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Peripheral Visual Reaction Time Is Faster in Deaf Adults and British Sign Language Interpreters than in Hearing Adults

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Peripheral Visual Reaction Time Is Faster in Deaf Adults and British Sign Language Interpreters than in Hearing Adults

Codina, C.J., Pascalis, O., Baseler, H.A., Levine, A.T. & Buckley, D. (2017). Peripheral visual sensitivity and reaction time of deaf adults, BSL interpreters and hearing adults. Frontiers in Psychology 8:50. doi : 10.3389/fpsyg.2017.00050

Following auditory deprivation, the remaining sense of vision has shown selective
enhancement in visual cognition, especially in the area of near peripheral vision. Visual
acuity is poor in the far periphery and may be an area where sound confers the greatest
advantage in hearing persons. Experience with a visuospatial language such as British
Sign Language (BSL) makes additional demands on the visual system. To test the
different and separable effects of deafness and use of a visuo-spatial language on far
peripheral visual processing, we investigated visual reaction times (RTs) and response
accuracy to visual stimuli, between 30

and 85

along the four cardinal and four
inter-cardinal meridians. We used three luminances of static, briefly illuminated stimuli
in visually normal adults. The cohort tested included profoundly congenitally deaf adults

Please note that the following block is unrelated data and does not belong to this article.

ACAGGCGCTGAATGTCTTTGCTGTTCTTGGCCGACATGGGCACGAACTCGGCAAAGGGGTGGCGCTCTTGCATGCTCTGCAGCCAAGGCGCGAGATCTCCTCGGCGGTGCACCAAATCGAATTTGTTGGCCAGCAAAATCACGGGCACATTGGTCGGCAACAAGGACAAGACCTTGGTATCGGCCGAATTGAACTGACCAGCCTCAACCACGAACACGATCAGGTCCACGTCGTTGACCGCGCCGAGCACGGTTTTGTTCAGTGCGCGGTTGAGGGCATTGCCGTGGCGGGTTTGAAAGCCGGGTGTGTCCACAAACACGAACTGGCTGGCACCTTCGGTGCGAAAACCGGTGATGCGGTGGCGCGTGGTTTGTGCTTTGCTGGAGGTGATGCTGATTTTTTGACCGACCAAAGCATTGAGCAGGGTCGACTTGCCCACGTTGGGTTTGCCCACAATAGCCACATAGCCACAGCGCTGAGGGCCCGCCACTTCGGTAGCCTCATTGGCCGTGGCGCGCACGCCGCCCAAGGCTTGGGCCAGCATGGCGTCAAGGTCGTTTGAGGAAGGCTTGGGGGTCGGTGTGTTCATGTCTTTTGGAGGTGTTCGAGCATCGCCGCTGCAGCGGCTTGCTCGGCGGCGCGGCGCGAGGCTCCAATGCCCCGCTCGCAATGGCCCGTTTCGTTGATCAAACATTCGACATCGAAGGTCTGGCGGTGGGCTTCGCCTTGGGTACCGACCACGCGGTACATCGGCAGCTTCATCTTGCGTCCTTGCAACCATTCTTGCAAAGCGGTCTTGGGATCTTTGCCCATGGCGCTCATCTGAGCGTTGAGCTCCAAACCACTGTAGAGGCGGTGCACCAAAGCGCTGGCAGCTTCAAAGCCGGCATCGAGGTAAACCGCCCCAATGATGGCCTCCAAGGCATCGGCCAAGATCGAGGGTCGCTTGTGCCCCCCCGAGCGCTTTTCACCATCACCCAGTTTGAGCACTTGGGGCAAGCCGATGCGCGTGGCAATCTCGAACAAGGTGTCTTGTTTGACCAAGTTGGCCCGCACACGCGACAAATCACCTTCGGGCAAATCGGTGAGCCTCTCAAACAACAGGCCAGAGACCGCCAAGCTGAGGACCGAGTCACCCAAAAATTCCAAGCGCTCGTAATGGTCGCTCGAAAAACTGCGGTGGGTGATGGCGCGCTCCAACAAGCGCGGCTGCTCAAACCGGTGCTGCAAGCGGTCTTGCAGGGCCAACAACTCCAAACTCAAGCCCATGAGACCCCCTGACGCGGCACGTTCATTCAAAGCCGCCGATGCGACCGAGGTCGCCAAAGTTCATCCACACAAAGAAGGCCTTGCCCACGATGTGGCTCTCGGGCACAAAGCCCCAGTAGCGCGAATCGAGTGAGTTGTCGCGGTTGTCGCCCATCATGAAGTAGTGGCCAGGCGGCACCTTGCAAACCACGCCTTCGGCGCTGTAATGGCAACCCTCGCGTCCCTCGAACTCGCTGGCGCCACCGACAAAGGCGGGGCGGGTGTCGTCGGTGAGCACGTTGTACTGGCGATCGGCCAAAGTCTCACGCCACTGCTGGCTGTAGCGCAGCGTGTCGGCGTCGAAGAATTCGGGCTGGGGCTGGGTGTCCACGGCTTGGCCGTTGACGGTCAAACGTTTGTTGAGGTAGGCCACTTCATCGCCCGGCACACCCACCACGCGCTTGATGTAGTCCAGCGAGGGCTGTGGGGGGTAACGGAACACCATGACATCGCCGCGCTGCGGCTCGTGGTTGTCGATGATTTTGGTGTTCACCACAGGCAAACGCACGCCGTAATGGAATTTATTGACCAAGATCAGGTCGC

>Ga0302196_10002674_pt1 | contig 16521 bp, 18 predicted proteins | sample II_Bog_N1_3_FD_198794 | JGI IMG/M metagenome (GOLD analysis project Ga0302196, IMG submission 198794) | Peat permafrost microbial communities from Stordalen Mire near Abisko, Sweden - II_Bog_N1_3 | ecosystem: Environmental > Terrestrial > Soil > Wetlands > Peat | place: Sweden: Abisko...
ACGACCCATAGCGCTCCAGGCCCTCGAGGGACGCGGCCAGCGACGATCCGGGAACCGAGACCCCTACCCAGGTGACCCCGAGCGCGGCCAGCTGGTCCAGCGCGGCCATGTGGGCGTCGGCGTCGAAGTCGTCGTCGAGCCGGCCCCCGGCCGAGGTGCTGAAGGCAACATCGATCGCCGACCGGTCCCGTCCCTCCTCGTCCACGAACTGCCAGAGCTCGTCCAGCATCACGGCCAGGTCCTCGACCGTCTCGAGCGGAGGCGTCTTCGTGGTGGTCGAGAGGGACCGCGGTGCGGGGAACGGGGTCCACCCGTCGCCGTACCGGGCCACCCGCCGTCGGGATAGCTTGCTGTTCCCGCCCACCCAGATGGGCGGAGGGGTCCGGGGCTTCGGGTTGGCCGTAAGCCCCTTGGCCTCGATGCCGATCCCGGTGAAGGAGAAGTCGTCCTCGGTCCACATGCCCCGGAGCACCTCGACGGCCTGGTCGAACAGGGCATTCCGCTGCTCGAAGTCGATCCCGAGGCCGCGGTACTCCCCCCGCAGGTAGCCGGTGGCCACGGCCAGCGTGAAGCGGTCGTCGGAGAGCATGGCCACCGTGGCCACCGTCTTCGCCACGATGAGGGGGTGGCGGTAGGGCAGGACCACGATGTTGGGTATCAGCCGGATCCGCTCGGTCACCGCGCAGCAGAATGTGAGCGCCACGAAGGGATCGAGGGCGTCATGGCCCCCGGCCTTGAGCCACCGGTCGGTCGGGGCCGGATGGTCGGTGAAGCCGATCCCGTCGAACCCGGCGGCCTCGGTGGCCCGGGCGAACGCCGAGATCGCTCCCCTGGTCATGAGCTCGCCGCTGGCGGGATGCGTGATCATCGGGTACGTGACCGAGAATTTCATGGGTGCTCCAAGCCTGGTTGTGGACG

(
N
=
17), hearing fluent BSL users (
N
=
8) and hearing non-signing adults (
N
=
18). All
participants were tested using a peripheral forced choice paradigm designed previously
to test deaf and hearing children (
Codina et al., 2011a). Deaf adults demonstrated
significantly faster RTs to all far peripheral stimuli and exceeded the abilities of both
signing and non-signing hearing adults. Deaf adults were significantly faster than BSL
interpreters, who in turn were significantly faster than hearing non-signing adults. The
differences in RT demonstrated between groups were consistent across all visual field
meridians and were not localized to any one region of the visual field. There were no
differences found between any groups in accuracy of detecting these static stimuli at any
retinal location. Early onset auditory deprivation appears to lead to a response time visual
advantage in far peripheral responses to briefly presented, static LED stimuli, especially
in the right visual field. Fluency in BSL facilitates faster visuo-motor responses in the
peripheral visual field, but to a lesser extent than congenital, profound deafness.

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